It is a good sign, when customers pay more with pleasure, because the value delivered is so attractive compared to competition. When TESLA introduced Model S in the US, the car captured the dominant market position within 4 years (2013 - 2016), selling more than the next four in the category combined (Mercedes, Audi, BMW, Lexus). The same with Model 3 in 2019 in a less expensive product category (think BMW3). In 2019, when production already scaled exponentially, mainstream analysts looked at the balance sheet and sensational stories and dumped TESLA shares. This leads to the next perspective …

6. Financial Data, Operations

From this perspective I am not all that interested in the current share price. The deciding factor is the trend of operational and financial performance.

Many analysts of leading financial institutions are under pressure to make no errors or support a current clientele. They base their estimates of future success and profitability on audited top line numbers like net profit looking back in time. Usually they are experts in the current power web of the industry they cover. In the car industry Toyota, VW, GM, Ford, … are powerful players. Their numbers dwarfed TESLA’s for a long time.

To identify a market disruption in the making, you have to identify exponential trends in the numbers. Humans tend to think in linear trends. Humans tend to think from a mindset of scarcity, not unlimited abundance which allows exponential growth. Healthy exponential growth considers current limitations and comes up with sustainable solutions which remove current limitations. We at VISTEM use paradigms expressed very well in the Theory of Constraints (TOC), LEAN and other successful bodies of knowledge based on optimizing flow.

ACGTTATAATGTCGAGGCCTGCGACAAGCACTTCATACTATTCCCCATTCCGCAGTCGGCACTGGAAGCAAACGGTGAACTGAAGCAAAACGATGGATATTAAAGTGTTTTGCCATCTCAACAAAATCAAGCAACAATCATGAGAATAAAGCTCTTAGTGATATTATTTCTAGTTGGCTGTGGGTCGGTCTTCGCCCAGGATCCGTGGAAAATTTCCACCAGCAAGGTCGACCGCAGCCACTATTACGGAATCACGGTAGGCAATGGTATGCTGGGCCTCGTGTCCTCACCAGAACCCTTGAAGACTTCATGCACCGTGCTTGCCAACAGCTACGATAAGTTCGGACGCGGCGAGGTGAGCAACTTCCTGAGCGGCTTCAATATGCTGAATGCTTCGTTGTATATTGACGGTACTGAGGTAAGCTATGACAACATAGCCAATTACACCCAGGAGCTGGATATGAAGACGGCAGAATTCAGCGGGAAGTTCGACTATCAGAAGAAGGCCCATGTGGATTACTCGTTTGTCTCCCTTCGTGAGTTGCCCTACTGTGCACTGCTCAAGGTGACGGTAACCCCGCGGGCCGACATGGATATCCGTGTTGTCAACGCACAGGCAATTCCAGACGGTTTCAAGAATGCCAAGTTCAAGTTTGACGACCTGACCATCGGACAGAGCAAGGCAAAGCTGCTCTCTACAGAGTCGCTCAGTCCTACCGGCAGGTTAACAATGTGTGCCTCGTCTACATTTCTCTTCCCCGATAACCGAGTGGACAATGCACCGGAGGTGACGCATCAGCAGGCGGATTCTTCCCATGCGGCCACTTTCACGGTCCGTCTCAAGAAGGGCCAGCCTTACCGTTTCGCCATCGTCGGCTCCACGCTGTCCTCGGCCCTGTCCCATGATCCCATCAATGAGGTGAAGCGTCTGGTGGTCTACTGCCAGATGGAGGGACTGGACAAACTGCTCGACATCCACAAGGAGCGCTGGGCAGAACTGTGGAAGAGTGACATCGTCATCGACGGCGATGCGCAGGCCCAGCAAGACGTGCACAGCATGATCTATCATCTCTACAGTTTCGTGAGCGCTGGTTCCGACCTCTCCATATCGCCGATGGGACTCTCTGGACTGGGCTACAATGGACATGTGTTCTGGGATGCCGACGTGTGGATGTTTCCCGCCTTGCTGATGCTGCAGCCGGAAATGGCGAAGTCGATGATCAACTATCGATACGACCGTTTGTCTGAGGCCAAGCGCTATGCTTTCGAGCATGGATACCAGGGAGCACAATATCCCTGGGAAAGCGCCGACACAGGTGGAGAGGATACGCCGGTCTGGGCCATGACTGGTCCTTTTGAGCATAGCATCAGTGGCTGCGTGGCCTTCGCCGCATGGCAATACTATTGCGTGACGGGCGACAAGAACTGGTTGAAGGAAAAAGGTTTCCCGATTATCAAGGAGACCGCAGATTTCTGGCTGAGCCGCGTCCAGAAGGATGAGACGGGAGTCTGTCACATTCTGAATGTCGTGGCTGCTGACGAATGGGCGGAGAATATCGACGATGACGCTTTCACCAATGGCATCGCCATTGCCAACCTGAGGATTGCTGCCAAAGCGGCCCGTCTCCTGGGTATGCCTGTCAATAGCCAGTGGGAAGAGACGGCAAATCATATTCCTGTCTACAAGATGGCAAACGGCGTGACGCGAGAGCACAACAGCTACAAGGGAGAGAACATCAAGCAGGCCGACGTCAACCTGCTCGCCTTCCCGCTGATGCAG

Looking at financial data, TOC puts throughput - generated cashflow minus external costs (total variable costs) – at center stage. In GAAP (Generally Accepted Accounting Principles), which sets the norm in the US, you could call it 'contribution margin'.

Throughput can be measured in output of products, too. For a growing car company the growing number of produced vehicles is critical - and derived from this number are sales and contribution margins. If you look at TESLA from a profit perspective in 2019 you see 15 years of losses and you give up hope. If you look at production, at built capacity and planned capacity, you see fast continuous exponential growth of throughput in years past and future.

Trend in free Cashflow - TESLA 2012-2019 (HyperCharts)

‘It's Throughput, stupid’ - TESLA 2012-2019 (HyperCharts)

The three important categories in throughput accounting are Throughput (T), Investment(I) and Operating Expenses (OE). For TESLA, throughput is growing continuously, they invest as fast as possible, not limited by cash but by their ability to invest wisely. Only since 2020 are they covering their operational expenses (=generating profits) and are self-reliant regarding cashflow. The exponential curve needed more than 15 years to reach this threshold.

The car industry is hard to disrupt because of high barriers of entry. Solely digital products and services can move much faster. You have to discover the laws currently governing the industry you want to invest in. These laws can be disrupted, but you have to know the environment.